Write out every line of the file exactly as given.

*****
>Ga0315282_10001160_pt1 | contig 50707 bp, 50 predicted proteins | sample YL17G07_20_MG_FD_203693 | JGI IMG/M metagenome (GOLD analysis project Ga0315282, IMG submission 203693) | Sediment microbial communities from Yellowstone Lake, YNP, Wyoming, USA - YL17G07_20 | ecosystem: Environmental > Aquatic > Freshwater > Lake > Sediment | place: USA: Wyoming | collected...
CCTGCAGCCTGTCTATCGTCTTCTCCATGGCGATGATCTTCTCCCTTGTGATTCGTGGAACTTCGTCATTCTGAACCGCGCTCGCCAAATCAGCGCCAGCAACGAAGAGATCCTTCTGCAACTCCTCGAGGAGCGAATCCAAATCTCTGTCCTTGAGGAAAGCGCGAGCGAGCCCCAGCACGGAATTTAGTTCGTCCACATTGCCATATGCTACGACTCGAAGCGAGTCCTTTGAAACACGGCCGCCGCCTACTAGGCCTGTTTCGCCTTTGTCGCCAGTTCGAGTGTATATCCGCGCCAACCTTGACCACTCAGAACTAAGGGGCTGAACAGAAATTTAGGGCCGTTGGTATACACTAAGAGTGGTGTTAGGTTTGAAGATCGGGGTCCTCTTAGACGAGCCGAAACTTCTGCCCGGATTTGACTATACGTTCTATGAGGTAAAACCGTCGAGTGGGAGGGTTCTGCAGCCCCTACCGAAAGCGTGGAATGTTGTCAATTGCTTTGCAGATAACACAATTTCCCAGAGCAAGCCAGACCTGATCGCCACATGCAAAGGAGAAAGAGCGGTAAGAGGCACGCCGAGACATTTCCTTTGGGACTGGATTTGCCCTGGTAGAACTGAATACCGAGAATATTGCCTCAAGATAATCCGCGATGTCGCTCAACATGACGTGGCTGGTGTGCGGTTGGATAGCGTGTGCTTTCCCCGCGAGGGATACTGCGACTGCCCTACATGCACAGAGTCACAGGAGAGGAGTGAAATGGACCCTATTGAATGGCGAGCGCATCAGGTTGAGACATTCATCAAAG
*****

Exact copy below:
>Ga0315282_10001160_pt1 | contig 50707 bp, 50 predicted proteins | sample YL17G07_20_MG_FD_203693 | JGI IMG/M metagenome (GOLD analysis project Ga0315282, IMG submission 203693) | Sediment microbial communities from Yellowstone Lake, YNP, Wyoming, USA - YL17G07_20 | ecosystem: Environmental > Aquatic > Freshwater > Lake > Sediment | place: USA: Wyoming | collected...
CCTGCAGCCTGTCTATCGTCTTCTCCATGGCGATGATCTTCTCCCTTGTGATTCGTGGAACTTCGTCATTCTGAACCGCGCTCGCCAAATCAGCGCCAGCAACGAAGAGATCCTTCTGCAACTCCTCGAGGAGCGAATCCAAATCTCTGTCCTTGAGGAAAGCGCGAGCGAGCCCCAGCACGGAATTTAGTTCGTCCACATTGCCATATGCTACGACTCGAAGCGAGTCCTTTGAAACACGGCCGCCGCCTACTAGGCCTGTTTCGCCTTTGTCGCCAGTTCGAGTGTATATCCGCGCCAACCTTGACCACTCAGAACTAAGGGGCTGAACAGAAATTTAGGGCCGTTGGTATACACTAAGAGTGGTGTTAGGTTTGAAGATCGGGGTCCTCTTAGACGAGCCGAAACTTCTGCCCGGATTTGACTATACGTTCTATGAGGTAAAACCGTCGAGTGGGAGGGTTCTGCAGCCCCTACCGAAAGCGTGGAATGTTGTCAATTGCTTTGCAGATAACACAATTTCCCAGAGCAAGCCAGACCTGATCGCCACATGCAAAGGAGAAAGAGCGGTAAGAGGCACGCCGAGACATTTCCTTTGGGACTGGATTTGCCCTGGTAGAACTGAATACCGAGAATATTGCCTCAAGATAATCCGCGATGTCGCTCAACATGACGTGGCTGGTGTGCGGTTGGATAGCGTGTGCTTTCCCCGCGAGGGATACTGCGACTGCCCTACATGCACAGAGTCACAGGAGAGGAGTGAAATGGACCCTATTGAATGGCGAGCGCATCAGGTTGAGACATTCATCAAAG